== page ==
Go West; Where The Skies Are Blue

Our route took us to Kimberley purely because I wanted to see The Big Hole so that’s just what we did. Arriving late at night, we needed to find a caravan park quickly and relied our trusty ‘caravan guide’ to advise us. Several hours, many unanswered phone calls and just as many wrong turns later, we made it to a park. There we no staff (and no other guests) around so we let ourselves ‘in’, found a spot and settled in for the night.

The Big Hole

The Big Hole

We spent the morning wandering around the newly made, old town set up around The Big Hole to show how life used to be in mining times. It was literally like stepping back in time and felt kind of like the Wild West.

The Big Hole is supposedly the biggest hole excavated by hand. The hole was started in 1871 after diamonds were found in the area, and excavations continued until 1914. Initially individual miners dug their individual holes and scrambled to find their own fortune of diamonds. However, in 1888 the De Beers company was formed in order to amalgamate all the diggings. Between July 1871 and 1914 up to 50,000 miners dug the hole with picks and shovels, finding 2,720 kgs of diamonds. The Big Hole has a surface of 42 acres, is 463 m wide and was excavated to a depth of 240 m. As you can imagine, standing over it is pretty impressive!

A quick whizz around the art gallery (people) and run around the park (dogs) saw us ready to hit the road again having done all we needed to do in Kimberley. We headed towards Keimoes on the Orange River but not sure where to stop on the way. We actually ended up just driving for the rest of the day and through the night getting to Keimoes in the early hours of the morning. An advantage of having our home with us meant we were able to just pull up, park and sleep outside the caravan park, ready to check in bright and early the next morning!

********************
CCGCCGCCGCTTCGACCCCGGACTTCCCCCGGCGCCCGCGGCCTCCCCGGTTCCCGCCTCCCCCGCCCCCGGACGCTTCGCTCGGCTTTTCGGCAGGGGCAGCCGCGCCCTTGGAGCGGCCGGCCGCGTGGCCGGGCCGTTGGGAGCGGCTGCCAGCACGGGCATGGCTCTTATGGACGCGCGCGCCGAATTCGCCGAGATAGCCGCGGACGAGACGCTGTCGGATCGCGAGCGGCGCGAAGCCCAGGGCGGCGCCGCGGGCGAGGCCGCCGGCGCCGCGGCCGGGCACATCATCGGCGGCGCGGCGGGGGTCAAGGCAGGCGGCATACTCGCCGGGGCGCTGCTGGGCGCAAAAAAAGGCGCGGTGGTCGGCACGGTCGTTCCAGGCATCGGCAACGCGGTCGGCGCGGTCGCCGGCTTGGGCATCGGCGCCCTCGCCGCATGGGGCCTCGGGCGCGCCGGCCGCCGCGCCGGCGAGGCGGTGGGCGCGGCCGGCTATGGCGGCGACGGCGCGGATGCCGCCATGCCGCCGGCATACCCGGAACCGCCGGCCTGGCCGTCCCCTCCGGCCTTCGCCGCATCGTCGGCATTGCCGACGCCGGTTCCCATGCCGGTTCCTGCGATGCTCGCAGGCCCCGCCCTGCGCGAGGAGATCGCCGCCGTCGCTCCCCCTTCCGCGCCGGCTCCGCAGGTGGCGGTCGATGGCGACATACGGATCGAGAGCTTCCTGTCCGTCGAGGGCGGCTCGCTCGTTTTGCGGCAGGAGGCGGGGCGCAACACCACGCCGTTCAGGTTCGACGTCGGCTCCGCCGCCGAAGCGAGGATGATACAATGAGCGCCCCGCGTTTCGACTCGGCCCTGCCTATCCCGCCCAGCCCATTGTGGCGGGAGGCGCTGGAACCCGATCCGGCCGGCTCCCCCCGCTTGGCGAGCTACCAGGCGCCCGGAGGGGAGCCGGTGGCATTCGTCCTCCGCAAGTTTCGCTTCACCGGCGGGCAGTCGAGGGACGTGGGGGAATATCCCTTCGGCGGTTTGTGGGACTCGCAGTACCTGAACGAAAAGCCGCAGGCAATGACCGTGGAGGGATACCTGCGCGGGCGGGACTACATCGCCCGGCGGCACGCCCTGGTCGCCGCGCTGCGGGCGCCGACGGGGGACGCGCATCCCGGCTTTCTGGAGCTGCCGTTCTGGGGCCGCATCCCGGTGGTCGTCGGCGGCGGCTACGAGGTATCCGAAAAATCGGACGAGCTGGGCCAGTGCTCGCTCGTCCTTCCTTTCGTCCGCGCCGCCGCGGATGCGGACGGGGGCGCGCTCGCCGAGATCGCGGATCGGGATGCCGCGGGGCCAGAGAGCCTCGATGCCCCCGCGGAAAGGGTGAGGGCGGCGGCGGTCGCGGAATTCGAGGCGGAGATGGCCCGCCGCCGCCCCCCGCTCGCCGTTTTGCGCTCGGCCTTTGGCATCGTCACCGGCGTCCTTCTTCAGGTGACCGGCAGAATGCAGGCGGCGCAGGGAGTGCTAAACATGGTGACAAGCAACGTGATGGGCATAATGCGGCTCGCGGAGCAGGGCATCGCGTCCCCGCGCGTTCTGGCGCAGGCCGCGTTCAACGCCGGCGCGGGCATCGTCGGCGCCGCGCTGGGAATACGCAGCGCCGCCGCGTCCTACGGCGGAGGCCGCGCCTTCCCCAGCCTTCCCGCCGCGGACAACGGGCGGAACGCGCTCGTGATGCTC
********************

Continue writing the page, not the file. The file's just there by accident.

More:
Getting Arty

Getting Arty

We spent two days in the lush greenery of Keimoes, meaning ‘large spring or fountain’ in Nama. Established on a group of islands in the Orange River, the land is fertile and is covered in vineyards (my kind of place). Of course, we felt we should experience some of the local wines and when we were charged just R10 for 5 samples we obviously went for more than just the 5!

In between wine tasting we treated ourselves to delicious local delicacies from the traditional padstals (farm stalls); home made date squares, jams, rusks and endless different dried fruits.

Despite the fact we both enjoyed the feel of Keimoes and could definitely have spent more time drinking wine and eating home made treats, we forced ourselves to move on before my clothes stopped fitting me 🙂

Leaving Keimoes we continued with our westerly mission, heading for Port Nolloth and setting ourselves up for another long drive.

Huge bird nests in the electricity wires: a sign the electricity isn't working

Huge bird nests in the electricity wires: a sign the electricity isn’t working

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